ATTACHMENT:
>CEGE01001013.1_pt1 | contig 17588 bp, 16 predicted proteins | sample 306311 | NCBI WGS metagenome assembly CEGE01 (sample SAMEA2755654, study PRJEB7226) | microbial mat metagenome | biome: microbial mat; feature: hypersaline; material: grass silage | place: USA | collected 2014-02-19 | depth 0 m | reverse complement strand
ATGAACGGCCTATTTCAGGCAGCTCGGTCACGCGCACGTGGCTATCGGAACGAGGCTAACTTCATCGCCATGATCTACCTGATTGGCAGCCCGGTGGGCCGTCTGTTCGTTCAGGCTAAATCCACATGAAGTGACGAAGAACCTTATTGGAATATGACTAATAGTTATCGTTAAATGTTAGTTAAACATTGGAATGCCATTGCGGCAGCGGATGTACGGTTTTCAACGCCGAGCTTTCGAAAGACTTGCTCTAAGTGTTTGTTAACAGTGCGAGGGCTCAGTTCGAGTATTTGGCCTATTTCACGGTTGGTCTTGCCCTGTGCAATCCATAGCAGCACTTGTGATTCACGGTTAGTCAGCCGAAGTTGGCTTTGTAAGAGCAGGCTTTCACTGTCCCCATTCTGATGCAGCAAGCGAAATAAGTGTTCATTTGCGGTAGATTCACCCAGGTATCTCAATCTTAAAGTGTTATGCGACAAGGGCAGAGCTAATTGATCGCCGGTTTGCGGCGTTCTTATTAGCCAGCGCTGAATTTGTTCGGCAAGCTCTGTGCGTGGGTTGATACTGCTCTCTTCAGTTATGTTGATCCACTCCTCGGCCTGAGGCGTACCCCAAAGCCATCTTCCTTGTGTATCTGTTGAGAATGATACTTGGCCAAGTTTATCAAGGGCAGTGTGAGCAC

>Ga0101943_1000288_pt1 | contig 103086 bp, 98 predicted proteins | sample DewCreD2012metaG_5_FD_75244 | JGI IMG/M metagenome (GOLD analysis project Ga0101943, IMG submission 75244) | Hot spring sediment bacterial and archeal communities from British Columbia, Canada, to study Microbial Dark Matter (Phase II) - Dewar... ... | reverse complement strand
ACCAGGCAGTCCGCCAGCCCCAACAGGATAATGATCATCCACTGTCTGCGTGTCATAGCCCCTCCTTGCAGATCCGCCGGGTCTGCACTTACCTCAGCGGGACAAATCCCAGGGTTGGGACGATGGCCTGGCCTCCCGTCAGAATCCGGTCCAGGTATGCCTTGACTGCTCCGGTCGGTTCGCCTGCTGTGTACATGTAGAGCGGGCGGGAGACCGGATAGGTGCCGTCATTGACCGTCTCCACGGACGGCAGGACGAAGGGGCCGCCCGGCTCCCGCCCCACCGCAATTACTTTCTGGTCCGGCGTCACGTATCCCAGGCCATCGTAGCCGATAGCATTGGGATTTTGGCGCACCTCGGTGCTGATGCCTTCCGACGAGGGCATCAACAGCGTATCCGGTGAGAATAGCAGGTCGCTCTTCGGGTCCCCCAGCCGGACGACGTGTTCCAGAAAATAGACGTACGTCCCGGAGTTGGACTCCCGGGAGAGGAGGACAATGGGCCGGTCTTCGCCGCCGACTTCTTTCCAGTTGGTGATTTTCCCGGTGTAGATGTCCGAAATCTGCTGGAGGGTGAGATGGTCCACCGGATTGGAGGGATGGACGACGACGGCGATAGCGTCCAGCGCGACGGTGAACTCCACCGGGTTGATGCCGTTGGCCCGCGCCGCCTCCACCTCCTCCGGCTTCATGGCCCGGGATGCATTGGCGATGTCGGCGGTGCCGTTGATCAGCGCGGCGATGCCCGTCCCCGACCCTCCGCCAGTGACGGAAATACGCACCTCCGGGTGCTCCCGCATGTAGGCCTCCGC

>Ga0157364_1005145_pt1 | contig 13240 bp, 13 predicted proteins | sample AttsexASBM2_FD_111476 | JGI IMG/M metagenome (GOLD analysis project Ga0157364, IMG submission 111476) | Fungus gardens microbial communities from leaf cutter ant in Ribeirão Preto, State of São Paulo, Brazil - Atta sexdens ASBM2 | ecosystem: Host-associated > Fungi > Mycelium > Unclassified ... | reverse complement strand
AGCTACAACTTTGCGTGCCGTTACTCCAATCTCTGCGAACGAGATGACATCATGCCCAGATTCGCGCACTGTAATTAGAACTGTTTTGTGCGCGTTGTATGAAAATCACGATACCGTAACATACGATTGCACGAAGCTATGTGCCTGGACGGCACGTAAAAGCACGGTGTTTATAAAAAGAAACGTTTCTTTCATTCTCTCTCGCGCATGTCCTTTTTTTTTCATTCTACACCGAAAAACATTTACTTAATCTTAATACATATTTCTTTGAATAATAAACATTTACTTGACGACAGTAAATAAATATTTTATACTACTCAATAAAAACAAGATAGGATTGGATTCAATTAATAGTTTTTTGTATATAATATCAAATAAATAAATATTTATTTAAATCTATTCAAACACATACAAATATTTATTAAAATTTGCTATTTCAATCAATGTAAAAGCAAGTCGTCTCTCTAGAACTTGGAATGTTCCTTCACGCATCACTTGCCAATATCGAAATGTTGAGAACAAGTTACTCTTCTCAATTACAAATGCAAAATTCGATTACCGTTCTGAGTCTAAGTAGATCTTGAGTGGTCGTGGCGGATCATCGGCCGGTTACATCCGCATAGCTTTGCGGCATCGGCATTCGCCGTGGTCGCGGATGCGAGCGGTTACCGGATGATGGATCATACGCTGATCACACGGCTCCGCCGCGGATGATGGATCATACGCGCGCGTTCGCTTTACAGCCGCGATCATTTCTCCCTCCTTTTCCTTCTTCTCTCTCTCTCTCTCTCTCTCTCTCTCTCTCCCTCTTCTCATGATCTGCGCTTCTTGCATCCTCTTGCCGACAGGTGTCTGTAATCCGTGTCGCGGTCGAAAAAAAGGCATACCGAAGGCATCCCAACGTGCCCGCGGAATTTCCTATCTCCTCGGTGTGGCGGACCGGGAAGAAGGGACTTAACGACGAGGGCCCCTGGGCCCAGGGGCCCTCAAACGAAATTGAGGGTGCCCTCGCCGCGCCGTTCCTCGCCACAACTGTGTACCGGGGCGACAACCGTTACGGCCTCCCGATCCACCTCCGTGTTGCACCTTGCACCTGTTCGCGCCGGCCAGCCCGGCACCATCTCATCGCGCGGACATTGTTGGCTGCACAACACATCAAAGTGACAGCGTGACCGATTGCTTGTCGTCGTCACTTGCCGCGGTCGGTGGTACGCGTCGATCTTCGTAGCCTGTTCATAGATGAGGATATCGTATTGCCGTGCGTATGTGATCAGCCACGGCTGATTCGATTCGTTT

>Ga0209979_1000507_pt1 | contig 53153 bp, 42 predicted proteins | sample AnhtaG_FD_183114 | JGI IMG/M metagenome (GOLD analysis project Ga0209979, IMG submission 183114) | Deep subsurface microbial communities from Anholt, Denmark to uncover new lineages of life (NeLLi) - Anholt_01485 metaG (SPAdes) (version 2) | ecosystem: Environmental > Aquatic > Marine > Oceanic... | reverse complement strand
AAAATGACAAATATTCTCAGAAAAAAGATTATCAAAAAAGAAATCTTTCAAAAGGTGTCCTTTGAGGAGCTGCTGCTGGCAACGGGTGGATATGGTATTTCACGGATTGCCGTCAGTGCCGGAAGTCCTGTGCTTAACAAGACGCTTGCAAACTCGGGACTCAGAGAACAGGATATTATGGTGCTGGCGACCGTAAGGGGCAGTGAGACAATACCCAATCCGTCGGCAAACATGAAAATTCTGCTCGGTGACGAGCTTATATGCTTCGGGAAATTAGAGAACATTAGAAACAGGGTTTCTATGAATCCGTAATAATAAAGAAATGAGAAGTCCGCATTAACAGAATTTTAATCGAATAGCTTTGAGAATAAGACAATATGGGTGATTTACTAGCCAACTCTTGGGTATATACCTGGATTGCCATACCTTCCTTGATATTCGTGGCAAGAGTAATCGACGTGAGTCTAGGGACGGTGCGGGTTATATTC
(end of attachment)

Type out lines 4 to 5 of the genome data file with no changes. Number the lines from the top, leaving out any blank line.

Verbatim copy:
ACCAGGCAGTCCGCCAGCCCCAACAGGATAATGATCATCCACTGTCTGCGTGTCATAGCCCCTCCTTGCAGATCCGCCGGGTCTGCACTTACCTCAGCGGGACAAATCCCAGGGTTGGGACGATGGCCTGGCCTCCCGTCAGAATCCGGTCCAGGTATGCCTTGACTGCTCCGGTCGGTTCGCCTGCTGTGTACATGTAGAGCGGGCGGGAGACCGGATAGGTGCCGTCATTGACCGTCTCCACGGACGGCAGGACGAAGGGGCCGCCCGGCTCCCGCCCCACCGCAATTACTTTCTGGTCCGGCGTCACGTATCCCAGGCCATCGTAGCCGATAGCATTGGGATTTTGGCGCACCTCGGTGCTGATGCCTTCCGACGAGGGCATCAACAGCGTATCCGGTGAGAATAGCAGGTCGCTCTTCGGGTCCCCCAGCCGGACGACGTGTTCCAGAAAATAGACGTACGTCCCGGAGTTGGACTCCCGGGAGAGGAGGACAATGGGCCGGTCTTCGCCGCCGACTTCTTTCCAGTTGGTGATTTTCCCGGTGTAGATGTCCGAAATCTGCTGGAGGGTGAGATGGTCCACCGGATTGGAGGGATGGACGACGACGGCGATAGCGTCCAGCGCGACGGTGAACTCCACCGGGTTGATGCCGTTGGCCCGCGCCGCCTCCACCTCCTCCGGCTTCATGGCCCGGGATGCATTGGCGATGTCGGCGGTGCCGTTGATCAGCGCGGCGATGCCCGTCCCCGACCCTCCGCCAGTGACGGAAATACGCACCTCCGGGTGCTCCCGCATGTAGGCCTCCGC

>Ga0157364_1005145_pt1 | contig 13240 bp, 13 predicted proteins | sample AttsexASBM2_FD_111476 | JGI IMG/M metagenome (GOLD analysis project Ga0157364, IMG submission 111476) | Fungus gardens microbial communities from leaf cutter ant in Ribeirão Preto, State of São Paulo, Brazil - Atta sexdens ASBM2 | ecosystem: Host-associated > Fungi > Mycelium > Unclassified ... | reverse complement strand